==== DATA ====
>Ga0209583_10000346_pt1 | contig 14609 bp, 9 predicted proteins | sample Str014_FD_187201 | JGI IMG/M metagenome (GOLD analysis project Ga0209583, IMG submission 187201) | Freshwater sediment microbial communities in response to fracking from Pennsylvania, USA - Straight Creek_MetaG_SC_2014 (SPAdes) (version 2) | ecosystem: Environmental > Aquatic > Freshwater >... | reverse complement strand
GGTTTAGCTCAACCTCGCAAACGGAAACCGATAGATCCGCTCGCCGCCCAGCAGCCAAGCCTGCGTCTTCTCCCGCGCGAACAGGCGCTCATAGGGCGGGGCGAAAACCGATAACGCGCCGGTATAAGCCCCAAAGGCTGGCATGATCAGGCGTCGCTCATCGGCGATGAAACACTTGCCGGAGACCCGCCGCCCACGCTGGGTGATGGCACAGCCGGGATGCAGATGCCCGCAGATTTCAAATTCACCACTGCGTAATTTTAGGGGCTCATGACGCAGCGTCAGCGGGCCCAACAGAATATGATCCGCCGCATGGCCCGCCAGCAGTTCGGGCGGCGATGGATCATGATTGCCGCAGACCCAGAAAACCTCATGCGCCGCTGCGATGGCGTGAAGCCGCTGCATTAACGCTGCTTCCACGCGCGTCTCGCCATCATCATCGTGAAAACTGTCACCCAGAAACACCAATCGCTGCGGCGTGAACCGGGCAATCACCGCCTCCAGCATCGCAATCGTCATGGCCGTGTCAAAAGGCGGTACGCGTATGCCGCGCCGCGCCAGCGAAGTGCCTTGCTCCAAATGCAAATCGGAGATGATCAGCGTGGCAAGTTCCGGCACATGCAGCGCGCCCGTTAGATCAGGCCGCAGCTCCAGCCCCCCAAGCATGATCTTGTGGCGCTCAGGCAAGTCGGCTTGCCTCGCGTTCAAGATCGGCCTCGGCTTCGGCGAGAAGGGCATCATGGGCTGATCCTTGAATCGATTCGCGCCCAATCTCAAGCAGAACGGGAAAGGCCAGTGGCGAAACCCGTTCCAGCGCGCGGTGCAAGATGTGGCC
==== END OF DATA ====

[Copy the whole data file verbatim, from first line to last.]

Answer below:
>Ga0209583_10000346_pt1 | contig 14609 bp, 9 predicted proteins | sample Str014_FD_187201 | JGI IMG/M metagenome (GOLD analysis project Ga0209583, IMG submission 187201) | Freshwater sediment microbial communities in response to fracking from Pennsylvania, USA - Straight Creek_MetaG_SC_2014 (SPAdes) (version 2) | ecosystem: Environmental > Aquatic > Freshwater >... | reverse complement strand
GGTTTAGCTCAACCTCGCAAACGGAAACCGATAGATCCGCTCGCCGCCCAGCAGCCAAGCCTGCGTCTTCTCCCGCGCGAACAGGCGCTCATAGGGCGGGGCGAAAACCGATAACGCGCCGGTATAAGCCCCAAAGGCTGGCATGATCAGGCGTCGCTCATCGGCGATGAAACACTTGCCGGAGACCCGCCGCCCACGCTGGGTGATGGCACAGCCGGGATGCAGATGCCCGCAGATTTCAAATTCACCACTGCGTAATTTTAGGGGCTCATGACGCAGCGTCAGCGGGCCCAACAGAATATGATCCGCCGCATGGCCCGCCAGCAGTTCGGGCGGCGATGGATCATGATTGCCGCAGACCCAGAAAACCTCATGCGCCGCTGCGATGGCGTGAAGCCGCTGCATTAACGCTGCTTCCACGCGCGTCTCGCCATCATCATCGTGAAAACTGTCACCCAGAAACACCAATCGCTGCGGCGTGAACCGGGCAATCACCGCCTCCAGCATCGCAATCGTCATGGCCGTGTCAAAAGGCGGTACGCGTATGCCGCGCCGCGCCAGCGAAGTGCCTTGCTCCAAATGCAAATCGGAGATGATCAGCGTGGCAAGTTCCGGCACATGCAGCGCGCCCGTTAGATCAGGCCGCAGCTCCAGCCCCCCAAGCATGATCTTGTGGCGCTCAGGCAAGTCGGCTTGCCTCGCGTTCAAGATCGGCCTCGGCTTCGGCGAGAAGGGCATCATGGGCTGATCCTTGAATCGATTCGCGCCCAATCTCAAGCAGAACGGGAAAGGCCAGTGGCGAAACCCGTTCCAGCGCGCGGTGCAAGATGTGGCC